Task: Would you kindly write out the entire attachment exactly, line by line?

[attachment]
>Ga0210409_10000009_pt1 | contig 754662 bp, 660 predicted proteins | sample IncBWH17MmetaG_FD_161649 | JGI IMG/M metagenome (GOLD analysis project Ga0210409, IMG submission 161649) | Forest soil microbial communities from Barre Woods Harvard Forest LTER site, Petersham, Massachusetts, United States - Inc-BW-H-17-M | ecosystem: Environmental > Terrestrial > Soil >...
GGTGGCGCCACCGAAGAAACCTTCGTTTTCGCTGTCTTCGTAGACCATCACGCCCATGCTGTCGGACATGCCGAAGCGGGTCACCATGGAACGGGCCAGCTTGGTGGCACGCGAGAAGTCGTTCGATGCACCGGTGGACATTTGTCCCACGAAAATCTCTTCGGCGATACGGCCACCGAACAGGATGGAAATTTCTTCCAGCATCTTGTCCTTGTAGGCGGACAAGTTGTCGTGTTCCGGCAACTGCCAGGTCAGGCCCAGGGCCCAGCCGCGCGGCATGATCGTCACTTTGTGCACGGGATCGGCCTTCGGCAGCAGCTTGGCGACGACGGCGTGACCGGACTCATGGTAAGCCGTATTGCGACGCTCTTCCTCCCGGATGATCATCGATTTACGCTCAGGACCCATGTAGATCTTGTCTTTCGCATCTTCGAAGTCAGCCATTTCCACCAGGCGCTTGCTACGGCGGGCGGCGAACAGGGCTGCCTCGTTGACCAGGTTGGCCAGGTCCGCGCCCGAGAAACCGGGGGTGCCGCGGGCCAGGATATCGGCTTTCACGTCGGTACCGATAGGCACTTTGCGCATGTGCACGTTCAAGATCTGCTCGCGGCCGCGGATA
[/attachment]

>Ga0210409_10000009_pt1 | contig 754662 bp, 660 predicted proteins | sample IncBWH17MmetaG_FD_161649 | JGI IMG/M metagenome (GOLD analysis project Ga0210409, IMG submission 161649) | Forest soil microbial communities from Barre Woods Harvard Forest LTER site, Petersham, Massachusetts, United States - Inc-BW-H-17-M | ecosystem: Environmental > Terrestrial > Soil >...
GGTGGCGCCACCGAAGAAACCTTCGTTTTCGCTGTCTTCGTAGACCATCACGCCCATGCTGTCGGACATGCCGAAGCGGGTCACCATGGAACGGGCCAGCTTGGTGGCACGCGAGAAGTCGTTCGATGCACCGGTGGACATTTGTCCCACGAAAATCTCTTCGGCGATACGGCCACCGAACAGGATGGAAATTTCTTCCAGCATCTTGTCCTTGTAGGCGGACAAGTTGTCGTGTTCCGGCAACTGCCAGGTCAGGCCCAGGGCCCAGCCGCGCGGCATGATCGTCACTTTGTGCACGGGATCGGCCTTCGGCAGCAGCTTGGCGACGACGGCGTGACCGGACTCATGGTAAGCCGTATTGCGACGCTCTTCCTCCCGGATGATCATCGATTTACGCTCAGGACCCATGTAGATCTTGTCTTTCGCATCTTCGAAGTCAGCCATTTCCACCAGGCGCTTGCTACGGCGGGCGGCGAACAGGGCTGCCTCGTTGACCAGGTTGGCCAGGTCCGCGCCCGAGAAACCGGGGGTGCCGCGGGCCAGGATATCGGCTTTCACGTCGGTACCGATAGGCACTTTGCGCATGTGCACGTTCAAGATCTGCTCGCGGCCGCGGATA